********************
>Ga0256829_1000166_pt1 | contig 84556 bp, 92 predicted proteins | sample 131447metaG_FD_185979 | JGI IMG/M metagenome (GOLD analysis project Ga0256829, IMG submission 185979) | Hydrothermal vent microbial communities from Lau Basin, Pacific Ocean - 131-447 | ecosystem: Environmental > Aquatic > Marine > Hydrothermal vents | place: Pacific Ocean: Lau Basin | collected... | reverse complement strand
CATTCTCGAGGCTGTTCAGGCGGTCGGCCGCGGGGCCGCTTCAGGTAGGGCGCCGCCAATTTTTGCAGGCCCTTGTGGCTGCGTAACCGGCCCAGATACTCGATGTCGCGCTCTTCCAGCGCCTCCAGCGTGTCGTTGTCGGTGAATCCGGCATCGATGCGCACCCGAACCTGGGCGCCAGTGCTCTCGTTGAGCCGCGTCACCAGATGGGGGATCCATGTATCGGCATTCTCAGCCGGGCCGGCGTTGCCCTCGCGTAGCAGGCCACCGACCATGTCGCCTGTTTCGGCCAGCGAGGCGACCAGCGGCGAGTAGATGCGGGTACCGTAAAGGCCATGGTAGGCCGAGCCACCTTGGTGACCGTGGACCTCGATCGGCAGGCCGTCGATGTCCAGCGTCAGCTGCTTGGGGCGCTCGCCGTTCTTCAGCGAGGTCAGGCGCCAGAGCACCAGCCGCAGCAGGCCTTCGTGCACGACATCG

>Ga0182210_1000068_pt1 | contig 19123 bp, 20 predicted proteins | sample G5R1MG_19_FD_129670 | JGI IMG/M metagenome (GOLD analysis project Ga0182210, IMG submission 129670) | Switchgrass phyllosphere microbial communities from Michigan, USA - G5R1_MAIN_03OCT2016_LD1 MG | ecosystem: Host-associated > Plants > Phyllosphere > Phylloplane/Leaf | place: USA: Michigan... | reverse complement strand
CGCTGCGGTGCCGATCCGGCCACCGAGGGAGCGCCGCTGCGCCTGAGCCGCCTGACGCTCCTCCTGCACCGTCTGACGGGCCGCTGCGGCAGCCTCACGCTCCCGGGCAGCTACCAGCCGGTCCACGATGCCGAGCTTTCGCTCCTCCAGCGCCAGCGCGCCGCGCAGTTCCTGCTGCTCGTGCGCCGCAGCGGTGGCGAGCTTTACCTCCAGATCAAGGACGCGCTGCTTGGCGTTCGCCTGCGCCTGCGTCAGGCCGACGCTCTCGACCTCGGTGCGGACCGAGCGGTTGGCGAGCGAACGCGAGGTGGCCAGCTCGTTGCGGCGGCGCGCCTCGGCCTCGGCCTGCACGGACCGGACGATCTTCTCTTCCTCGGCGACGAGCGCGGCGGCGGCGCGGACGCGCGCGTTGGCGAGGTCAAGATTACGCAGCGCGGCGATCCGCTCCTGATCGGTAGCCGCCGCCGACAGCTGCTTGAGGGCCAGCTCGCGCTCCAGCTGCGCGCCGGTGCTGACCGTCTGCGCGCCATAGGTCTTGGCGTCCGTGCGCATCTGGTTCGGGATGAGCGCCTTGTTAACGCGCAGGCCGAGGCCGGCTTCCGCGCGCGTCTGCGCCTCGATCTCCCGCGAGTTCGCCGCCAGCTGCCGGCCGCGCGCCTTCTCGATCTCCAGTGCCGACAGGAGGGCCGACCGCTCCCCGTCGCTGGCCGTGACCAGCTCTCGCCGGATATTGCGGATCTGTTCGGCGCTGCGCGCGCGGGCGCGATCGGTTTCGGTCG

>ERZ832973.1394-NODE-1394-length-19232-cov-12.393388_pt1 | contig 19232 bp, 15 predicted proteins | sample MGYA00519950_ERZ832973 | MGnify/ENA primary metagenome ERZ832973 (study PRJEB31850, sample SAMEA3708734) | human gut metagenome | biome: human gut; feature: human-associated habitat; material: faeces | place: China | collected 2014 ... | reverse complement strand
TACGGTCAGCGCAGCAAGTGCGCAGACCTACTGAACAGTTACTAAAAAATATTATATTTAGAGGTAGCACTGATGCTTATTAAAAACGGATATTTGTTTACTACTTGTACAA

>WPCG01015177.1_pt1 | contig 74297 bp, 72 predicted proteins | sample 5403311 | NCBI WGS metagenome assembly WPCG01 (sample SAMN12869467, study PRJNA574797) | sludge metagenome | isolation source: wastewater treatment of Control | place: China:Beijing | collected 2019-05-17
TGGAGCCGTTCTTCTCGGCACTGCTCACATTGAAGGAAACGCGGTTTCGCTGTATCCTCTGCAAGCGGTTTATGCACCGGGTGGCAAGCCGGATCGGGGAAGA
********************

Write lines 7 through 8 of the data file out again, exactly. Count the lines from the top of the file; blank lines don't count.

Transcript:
>WPCG01015177.1_pt1 | contig 74297 bp, 72 predicted proteins | sample 5403311 | NCBI WGS metagenome assembly WPCG01 (sample SAMN12869467, study PRJNA574797) | sludge metagenome | isolation source: wastewater treatment of Control | place: China:Beijing | collected 2019-05-17
TGGAGCCGTTCTTCTCGGCACTGCTCACATTGAAGGAAACGCGGTTTCGCTGTATCCTCTGCAAGCGGTTTATGCACCGGGTGGCAAGCCGGATCGGGGAAGA